As autumn leaves blanket the country in vibrant hues, many towns celebrate traditional festivals. Kyoto’s Jidai Matsuri features historical costumed participants and geiko in a procession through town. There are numerous incredible fall festivals in Japan.
Hosotsu Hachimangu Shinto Festival features thirteen breathtaking floats that require one year to build, depicting gods, warriors, kabuki actors, and animals as breathtaking sights.
1. Kurama Fire Festival
Kurama Mountain Village comes alive during this breathtaking festival in October and is a must-see fall festival in Japan. Locals take part in carrying torches and large portable shrines (mikoshi), in a parade lasting until after midnight to pay their respects to deities who protect from evil spirits – it’s truly stunning and an impressive display, considered among Japan’s premier fire festivals.
Chubu region of Japan is well known for its breathtaking natural scenery and dramatic mountain peaks, but this area also offers an array of traditional cultures. One highlight of any visit in autumn to this area is Kurama Fire Festival when the streets come alive with torches and a mikoshi procession. This festival gives a perfect taste of rural Japanese culture while giving insight into local traditions and values.
Hachiman Matsuri in Takayama, Gifu Prefecture is another fantastic fall festival worth witnessing, featuring massive floats the size of buildings paraded through streets as traditional kamishimo samurai costumes are paraded past with accompaniment from orchestras, garaku court music, and shishimai lion dancers – an absolutely magnificent and spectacular display that has earned this festival its spot on UNESCO’s Representative List of Intangible Cultural Heritage of Humanity.
Experience traditional Japanese culture through Tokyo’s version of the Awa Odori festival, drawing over one million visitors each year to the Koenji neighborhood in Tokyo. Awa Odori’s dance competition attracts around one million spectators annually who come for its dynamic dancing, stylized singing and instrumentation performances, huge taiko drumming performances by 30 teams competing against each other, and an incredible nighttime display containing dynamic dancing, highly stylized singing/instrumentation arrangements, as well as spectacular taiko drumming displays from 30 teams competing to outdo each other!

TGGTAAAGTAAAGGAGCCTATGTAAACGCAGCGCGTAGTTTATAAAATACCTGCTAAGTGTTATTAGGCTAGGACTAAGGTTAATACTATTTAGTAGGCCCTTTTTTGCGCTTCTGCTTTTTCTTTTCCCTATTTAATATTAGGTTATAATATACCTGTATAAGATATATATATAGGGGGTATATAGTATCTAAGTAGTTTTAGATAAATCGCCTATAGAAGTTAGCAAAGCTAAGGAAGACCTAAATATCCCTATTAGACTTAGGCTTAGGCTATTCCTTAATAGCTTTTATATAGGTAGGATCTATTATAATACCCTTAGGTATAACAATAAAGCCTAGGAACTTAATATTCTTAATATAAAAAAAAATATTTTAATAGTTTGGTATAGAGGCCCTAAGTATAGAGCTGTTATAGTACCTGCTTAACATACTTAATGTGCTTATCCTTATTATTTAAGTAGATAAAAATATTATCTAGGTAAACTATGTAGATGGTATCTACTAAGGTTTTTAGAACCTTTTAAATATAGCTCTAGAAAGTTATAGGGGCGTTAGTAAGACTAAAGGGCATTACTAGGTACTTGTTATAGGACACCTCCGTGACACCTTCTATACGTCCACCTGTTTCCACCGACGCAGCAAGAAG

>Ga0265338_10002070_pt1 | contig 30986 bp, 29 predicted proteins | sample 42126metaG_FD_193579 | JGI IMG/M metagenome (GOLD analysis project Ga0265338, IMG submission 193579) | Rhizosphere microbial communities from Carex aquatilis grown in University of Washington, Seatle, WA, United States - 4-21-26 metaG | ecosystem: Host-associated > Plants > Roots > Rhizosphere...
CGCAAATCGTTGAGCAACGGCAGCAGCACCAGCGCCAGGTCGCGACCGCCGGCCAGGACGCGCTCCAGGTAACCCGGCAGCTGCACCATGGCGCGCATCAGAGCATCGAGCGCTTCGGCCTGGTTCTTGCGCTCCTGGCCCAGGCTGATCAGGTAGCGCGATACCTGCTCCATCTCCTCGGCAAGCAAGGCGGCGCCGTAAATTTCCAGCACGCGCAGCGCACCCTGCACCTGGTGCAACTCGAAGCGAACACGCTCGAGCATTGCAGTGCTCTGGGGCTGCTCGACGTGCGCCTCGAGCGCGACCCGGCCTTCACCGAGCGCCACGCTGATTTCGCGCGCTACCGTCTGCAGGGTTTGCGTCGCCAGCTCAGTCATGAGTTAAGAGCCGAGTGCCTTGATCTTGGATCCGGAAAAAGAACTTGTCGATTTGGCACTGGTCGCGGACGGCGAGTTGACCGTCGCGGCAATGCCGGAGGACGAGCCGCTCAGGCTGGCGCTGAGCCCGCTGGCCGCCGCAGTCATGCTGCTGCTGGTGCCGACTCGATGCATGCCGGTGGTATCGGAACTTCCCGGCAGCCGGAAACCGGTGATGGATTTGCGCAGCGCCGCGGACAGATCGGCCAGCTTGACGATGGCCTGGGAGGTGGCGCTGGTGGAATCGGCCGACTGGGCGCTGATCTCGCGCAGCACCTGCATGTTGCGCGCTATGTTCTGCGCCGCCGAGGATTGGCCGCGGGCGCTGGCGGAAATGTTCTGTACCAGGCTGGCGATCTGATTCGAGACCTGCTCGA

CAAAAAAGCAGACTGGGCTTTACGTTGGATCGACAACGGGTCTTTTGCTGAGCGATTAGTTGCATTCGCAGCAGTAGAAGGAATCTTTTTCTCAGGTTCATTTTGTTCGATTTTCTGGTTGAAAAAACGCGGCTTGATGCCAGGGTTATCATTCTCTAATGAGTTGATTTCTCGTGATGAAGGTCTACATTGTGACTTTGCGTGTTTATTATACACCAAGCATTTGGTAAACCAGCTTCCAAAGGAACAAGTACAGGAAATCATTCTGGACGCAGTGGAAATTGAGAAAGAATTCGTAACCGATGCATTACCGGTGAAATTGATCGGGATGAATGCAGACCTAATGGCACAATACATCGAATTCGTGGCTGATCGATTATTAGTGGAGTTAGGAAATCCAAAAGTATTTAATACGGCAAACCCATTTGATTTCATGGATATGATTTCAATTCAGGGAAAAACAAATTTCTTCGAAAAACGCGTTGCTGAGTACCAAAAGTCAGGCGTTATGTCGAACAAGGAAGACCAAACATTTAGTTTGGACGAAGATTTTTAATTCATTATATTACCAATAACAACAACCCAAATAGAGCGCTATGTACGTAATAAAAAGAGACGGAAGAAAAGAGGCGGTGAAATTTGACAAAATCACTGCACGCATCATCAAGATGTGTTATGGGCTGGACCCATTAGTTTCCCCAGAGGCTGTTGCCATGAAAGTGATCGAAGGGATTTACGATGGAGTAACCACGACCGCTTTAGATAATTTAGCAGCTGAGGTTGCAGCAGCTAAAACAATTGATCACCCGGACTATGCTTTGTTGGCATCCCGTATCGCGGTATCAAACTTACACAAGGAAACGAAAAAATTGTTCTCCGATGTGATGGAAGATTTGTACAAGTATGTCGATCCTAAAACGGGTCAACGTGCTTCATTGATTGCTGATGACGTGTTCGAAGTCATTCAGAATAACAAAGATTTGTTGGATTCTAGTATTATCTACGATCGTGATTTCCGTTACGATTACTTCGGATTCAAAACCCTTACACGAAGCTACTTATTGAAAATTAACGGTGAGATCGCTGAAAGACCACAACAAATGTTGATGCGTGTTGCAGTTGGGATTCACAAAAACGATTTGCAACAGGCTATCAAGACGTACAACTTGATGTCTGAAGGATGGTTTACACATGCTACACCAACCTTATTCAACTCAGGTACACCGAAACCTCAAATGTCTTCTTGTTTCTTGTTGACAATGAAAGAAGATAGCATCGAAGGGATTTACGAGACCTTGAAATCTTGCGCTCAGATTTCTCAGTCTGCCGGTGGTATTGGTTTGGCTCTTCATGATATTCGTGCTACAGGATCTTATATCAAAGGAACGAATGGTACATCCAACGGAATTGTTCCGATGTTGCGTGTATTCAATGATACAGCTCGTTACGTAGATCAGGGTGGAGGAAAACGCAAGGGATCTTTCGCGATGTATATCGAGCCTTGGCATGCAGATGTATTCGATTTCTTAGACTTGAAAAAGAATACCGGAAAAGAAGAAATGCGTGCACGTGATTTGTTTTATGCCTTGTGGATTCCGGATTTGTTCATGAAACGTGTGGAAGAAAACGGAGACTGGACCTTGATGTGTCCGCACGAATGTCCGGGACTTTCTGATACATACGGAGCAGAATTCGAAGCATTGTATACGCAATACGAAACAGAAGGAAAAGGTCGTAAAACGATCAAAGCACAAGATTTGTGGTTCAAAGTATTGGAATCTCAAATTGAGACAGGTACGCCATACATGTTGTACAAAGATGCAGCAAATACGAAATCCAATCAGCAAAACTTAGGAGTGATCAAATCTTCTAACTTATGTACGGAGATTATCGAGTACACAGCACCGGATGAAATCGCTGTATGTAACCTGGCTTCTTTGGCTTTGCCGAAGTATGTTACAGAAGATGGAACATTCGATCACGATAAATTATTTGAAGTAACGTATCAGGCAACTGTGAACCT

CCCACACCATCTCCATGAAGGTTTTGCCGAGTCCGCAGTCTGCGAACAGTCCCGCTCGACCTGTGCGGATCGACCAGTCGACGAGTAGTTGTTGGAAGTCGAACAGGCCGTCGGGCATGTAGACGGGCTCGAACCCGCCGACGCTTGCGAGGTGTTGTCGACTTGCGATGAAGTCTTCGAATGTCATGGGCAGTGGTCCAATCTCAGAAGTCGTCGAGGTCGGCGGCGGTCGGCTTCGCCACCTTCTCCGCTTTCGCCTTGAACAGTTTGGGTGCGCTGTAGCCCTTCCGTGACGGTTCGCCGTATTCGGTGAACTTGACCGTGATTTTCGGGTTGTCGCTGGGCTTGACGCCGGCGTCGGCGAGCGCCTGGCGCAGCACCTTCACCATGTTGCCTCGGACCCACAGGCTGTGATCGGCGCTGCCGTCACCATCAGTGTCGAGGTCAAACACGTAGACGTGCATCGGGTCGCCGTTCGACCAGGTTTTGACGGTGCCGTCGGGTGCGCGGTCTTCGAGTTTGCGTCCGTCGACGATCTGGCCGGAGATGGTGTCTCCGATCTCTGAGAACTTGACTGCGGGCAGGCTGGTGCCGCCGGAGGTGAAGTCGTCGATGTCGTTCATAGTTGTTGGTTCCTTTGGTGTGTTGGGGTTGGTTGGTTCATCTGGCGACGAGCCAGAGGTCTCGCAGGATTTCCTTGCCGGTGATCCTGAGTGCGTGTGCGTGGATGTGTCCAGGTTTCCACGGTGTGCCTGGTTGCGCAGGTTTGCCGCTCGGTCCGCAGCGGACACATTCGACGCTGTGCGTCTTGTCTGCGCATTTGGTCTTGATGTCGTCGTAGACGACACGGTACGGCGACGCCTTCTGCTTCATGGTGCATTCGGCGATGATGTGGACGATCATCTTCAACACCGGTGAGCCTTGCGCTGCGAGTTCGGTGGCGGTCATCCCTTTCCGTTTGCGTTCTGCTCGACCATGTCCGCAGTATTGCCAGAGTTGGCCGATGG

Make the most of Japan’s incredible autumn festivals by traveling there between late September and early October when temperatures remain mild but leaves have started changing color. Our Into Japan Team would be more than happy to include any of these events in one of our scheduled tours or tailor one just for you; just let us know when planning your trip so we can assist.
2. Nagasaki Kunchi Festival
At Japan’s fall festivals, this unique and animated celebration involves a parade of portable shrines (mikoshi) which are fiercely competed for by revelers. At the beat of drums, bearers of mikoshi (chariots shaped like gold phoenixes or dragons and snakes) attack one another at high speeds in an attempt to knock their opponent over onto his side and win a match. Once upon a time, November 15 was traditionally observed to mark certain milestones in children’s lives: three-year-old girls began growing their hair; five-year-old boys donned hakama for the first time; and seven-year-old girls received permission to wear adult-style kimono garments. Today’s event has transformed into a lively festival where visitors can witness huge mikoshi floats and an energetic display of “mikoshi shishi,” with bearers of two different chariots colliding into each other with reckless abandon in an exhilarating battle between their bearers ramming their chariots into each other in what looks more like a competition than an ordinary festival parade.
This colorful, energetic festival dates back over 400 years. Held annually at Suwa Shrine and featuring Chinese and Dutch elements as a result of Nagasaki being Japan’s early center for foreign trade – with influences coming in from China, Netherlands, and other nations like Korea; now these festivities give tribute to Nagasaki’s multicultural roots through performances like Chinese dragon dances and Dutch comedies.
Another highlight is the Lion Dance, an exciting family event where parents and their children act as lions together. Additionally, don’t miss the incredible Orandasen ships which recreate those used by Dutch traders at Dejima port and which are pulled by men wearing geta shoes and women with hachimaki headbands wearing hachimaki headbands, both twirling in unison as they bring joyous thrills to audiences everywhere!